With the ever-increasing need for innovators, problem finders, and designers of materials, pharmaceuticals, and even new fuels, comes the need for individuals skilled in the science practices and knowledgeable about chemistry. The redesigned Advanced Placement (AP) Chemistry course provides students with training for such knowledge and skills through guided inquiry labs, a more focused curriculum on content relevant to today's problems, and an exam that assesses students' mental models of the particulate nature of matter instead of memorization of rules to understand chemistry.

The AP Chemistry course is designed to be the equivalent of the general chemistry course usually taken during the first college year. This course is taken with the idea in mind that students will take the AP Exam to receive college credit or placement at the student’s college of choice.  For some students, this course enables them to undertake, in their first year, second-year work in the chemistry sequence at their institution or to register in courses in other fields where general chemistry is a prerequisite. For other students, the AP Chemistry course fulfills the laboratory science requirement and frees time for other courses. Note: Some institutions may require a review of students’ laboratory work prior to awarding credit for a chemistry laboratory course. It is strongly recommended that students not only maintain a lab notebook throughout their AP Chemistry course but that students keep their notebook to show to the chemistry department head of the institution to which they wish to attend for review for credit or placement. Credit and placement tied to the AP Chemistry exam could lead to students' readiness for and engagement in  the study of advanced topics in subsequent college courses and eventually the achievement of a STEM degree and successful career.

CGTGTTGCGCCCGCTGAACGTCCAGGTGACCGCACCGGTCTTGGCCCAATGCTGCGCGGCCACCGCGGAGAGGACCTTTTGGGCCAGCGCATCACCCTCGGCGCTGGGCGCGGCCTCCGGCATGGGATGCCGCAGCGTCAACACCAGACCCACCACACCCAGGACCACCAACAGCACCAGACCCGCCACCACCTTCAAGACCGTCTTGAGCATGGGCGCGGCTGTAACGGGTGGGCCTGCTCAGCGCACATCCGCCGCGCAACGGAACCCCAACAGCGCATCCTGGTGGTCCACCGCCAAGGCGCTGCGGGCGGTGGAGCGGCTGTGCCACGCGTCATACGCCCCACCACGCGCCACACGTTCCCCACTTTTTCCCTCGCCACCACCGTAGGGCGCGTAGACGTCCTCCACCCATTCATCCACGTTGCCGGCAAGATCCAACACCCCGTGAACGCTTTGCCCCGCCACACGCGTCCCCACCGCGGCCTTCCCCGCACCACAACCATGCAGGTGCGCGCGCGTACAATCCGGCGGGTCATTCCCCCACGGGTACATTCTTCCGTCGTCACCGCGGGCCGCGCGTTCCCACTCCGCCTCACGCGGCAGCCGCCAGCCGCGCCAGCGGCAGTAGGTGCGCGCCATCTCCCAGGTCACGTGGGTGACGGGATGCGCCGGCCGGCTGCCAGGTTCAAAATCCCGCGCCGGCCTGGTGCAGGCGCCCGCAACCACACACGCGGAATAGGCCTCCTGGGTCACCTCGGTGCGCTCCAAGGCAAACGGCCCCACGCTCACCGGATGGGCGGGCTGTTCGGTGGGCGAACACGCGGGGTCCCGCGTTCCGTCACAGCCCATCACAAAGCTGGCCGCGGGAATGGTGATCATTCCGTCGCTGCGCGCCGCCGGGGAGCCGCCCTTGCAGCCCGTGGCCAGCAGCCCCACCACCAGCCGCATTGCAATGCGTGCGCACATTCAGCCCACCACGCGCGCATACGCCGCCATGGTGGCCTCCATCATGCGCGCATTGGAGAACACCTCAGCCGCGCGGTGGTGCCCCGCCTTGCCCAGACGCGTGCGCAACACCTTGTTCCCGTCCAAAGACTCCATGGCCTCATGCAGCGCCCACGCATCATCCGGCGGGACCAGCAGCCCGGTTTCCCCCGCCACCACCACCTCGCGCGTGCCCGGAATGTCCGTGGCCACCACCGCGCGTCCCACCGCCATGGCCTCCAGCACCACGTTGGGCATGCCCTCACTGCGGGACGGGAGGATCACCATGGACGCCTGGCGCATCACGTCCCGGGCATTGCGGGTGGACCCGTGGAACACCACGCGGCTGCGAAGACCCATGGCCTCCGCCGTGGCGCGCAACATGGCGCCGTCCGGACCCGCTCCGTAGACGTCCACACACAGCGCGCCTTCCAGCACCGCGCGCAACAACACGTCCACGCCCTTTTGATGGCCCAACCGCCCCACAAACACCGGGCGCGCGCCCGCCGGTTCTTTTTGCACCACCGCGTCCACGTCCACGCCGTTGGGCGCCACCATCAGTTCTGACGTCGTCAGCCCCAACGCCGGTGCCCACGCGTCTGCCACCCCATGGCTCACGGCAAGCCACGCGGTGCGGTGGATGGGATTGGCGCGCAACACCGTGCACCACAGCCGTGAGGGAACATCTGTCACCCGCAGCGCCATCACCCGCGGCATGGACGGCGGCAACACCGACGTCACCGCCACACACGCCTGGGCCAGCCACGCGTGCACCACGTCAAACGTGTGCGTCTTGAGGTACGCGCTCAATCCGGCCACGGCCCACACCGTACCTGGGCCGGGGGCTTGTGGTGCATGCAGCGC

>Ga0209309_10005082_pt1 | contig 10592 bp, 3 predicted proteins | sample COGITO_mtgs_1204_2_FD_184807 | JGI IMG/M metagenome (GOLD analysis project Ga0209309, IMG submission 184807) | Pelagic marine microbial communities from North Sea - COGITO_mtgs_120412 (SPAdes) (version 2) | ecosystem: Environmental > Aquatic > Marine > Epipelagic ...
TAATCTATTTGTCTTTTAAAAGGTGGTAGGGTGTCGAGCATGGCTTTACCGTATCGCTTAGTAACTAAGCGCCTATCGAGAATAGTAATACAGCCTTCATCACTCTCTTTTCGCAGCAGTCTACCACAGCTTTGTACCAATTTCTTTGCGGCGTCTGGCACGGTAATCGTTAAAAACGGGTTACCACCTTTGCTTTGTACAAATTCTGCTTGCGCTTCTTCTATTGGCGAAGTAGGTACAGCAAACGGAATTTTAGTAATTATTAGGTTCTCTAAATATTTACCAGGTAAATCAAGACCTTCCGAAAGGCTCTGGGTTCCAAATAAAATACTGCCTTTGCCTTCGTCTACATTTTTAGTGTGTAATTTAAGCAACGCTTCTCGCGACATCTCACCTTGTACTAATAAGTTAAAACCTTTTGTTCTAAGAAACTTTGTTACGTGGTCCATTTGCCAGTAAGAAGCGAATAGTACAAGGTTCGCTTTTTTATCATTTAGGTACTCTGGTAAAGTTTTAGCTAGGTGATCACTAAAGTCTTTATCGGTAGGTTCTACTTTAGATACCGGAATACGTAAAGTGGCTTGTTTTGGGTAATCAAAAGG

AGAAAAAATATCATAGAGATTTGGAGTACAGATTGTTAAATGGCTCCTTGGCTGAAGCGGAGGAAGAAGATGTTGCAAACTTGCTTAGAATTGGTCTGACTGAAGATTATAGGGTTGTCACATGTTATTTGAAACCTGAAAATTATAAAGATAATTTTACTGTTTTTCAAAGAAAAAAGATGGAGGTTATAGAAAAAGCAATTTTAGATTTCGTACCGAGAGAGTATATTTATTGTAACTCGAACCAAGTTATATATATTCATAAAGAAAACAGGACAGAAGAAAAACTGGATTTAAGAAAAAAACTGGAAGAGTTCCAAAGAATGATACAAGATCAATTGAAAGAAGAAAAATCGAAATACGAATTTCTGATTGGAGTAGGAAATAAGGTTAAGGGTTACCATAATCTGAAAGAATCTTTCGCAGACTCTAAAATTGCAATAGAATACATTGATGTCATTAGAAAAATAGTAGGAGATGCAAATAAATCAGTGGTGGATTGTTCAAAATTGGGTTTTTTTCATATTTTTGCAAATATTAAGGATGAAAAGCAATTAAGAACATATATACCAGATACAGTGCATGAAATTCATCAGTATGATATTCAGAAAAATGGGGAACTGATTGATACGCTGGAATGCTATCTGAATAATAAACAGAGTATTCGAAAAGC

The course centers around six big ideas and seven science practices:

Big Ideas Science Practices
1. Structure of Matter 1. Drawing, explaining, and interpreting representations
2. Bonding and Intermolecular Forces 2. Using mathematics and logical routines appropriately
3. Chemical Reactions 3. Asking and refining scientific questions
4. Kinetics 4. Designing and implementing data collection strategies
5. Thermodynamics 5. Analyzing and evaluating data
6. Chemical Equilibrium 6. Making predictions and justifying claims with evidence
  7. Connecting chemistry concepts across the big ideas.


Students who take the AP Chemistry course, designed with this curriculum framework as its foundation will develop a deep understanding of the concepts within the big ideas through the application of the science practices in the required laboratory component of the course. The course facilitators are expected to devote 25 percent of instructional time to students performing a minimum of 16, hands-on lab investigations to support the learning objectives in the curriculum framework. Additionally, teachers are expected to provide guided inquiry-based labs for at least six of the aforementioned 16 lab investigations. The result will be readiness for the study of advanced topics in subsequent college courses — a goal of every AP course.

Links to More AP Pages

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